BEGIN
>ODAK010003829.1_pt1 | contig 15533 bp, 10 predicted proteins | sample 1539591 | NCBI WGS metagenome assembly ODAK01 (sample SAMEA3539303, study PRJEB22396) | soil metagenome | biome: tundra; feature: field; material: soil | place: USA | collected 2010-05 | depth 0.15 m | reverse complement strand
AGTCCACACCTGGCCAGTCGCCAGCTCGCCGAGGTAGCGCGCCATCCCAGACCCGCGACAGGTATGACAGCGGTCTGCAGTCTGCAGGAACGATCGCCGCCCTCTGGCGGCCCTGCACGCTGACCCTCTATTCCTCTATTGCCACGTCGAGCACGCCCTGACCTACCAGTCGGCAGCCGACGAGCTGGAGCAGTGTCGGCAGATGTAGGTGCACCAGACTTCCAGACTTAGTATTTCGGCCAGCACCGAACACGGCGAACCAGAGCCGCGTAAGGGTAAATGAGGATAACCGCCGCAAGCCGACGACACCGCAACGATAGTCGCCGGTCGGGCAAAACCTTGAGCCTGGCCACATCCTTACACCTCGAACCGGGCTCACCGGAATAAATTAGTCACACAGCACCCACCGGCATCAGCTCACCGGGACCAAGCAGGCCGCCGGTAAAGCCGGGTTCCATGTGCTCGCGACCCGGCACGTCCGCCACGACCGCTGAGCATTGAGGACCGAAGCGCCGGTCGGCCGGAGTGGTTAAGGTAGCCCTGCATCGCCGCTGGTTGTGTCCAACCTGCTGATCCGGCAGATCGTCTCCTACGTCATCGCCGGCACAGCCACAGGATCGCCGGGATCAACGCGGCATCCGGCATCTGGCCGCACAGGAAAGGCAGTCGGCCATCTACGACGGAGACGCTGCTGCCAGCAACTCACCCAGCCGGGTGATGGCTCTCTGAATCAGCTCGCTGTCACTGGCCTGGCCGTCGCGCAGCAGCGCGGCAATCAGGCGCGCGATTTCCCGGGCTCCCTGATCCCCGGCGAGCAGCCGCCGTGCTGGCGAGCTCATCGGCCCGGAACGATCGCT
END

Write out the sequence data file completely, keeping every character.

>ODAK010003829.1_pt1 | contig 15533 bp, 10 predicted proteins | sample 1539591 | NCBI WGS metagenome assembly ODAK01 (sample SAMEA3539303, study PRJEB22396) | soil metagenome | biome: tundra; feature: field; material: soil | place: USA | collected 2010-05 | depth 0.15 m | reverse complement strand
AGTCCACACCTGGCCAGTCGCCAGCTCGCCGAGGTAGCGCGCCATCCCAGACCCGCGACAGGTATGACAGCGGTCTGCAGTCTGCAGGAACGATCGCCGCCCTCTGGCGGCCCTGCACGCTGACCCTCTATTCCTCTATTGCCACGTCGAGCACGCCCTGACCTACCAGTCGGCAGCCGACGAGCTGGAGCAGTGTCGGCAGATGTAGGTGCACCAGACTTCCAGACTTAGTATTTCGGCCAGCACCGAACACGGCGAACCAGAGCCGCGTAAGGGTAAATGAGGATAACCGCCGCAAGCCGACGACACCGCAACGATAGTCGCCGGTCGGGCAAAACCTTGAGCCTGGCCACATCCTTACACCTCGAACCGGGCTCACCGGAATAAATTAGTCACACAGCACCCACCGGCATCAGCTCACCGGGACCAAGCAGGCCGCCGGTAAAGCCGGGTTCCATGTGCTCGCGACCCGGCACGTCCGCCACGACCGCTGAGCATTGAGGACCGAAGCGCCGGTCGGCCGGAGTGGTTAAGGTAGCCCTGCATCGCCGCTGGTTGTGTCCAACCTGCTGATCCGGCAGATCGTCTCCTACGTCATCGCCGGCACAGCCACAGGATCGCCGGGATCAACGCGGCATCCGGCATCTGGCCGCACAGGAAAGGCAGTCGGCCATCTACGACGGAGACGCTGCTGCCAGCAACTCACCCAGCCGGGTGATGGCTCTCTGAATCAGCTCGCTGTCACTGGCCTGGCCGTCGCGCAGCAGCGCGGCAATCAGGCGCGCGATTTCCCGGGCTCCCTGATCCCCGGCGAGCAGCCGCCGTGCTGGCGAGCTCATCGGCCCGGAACGATCGCT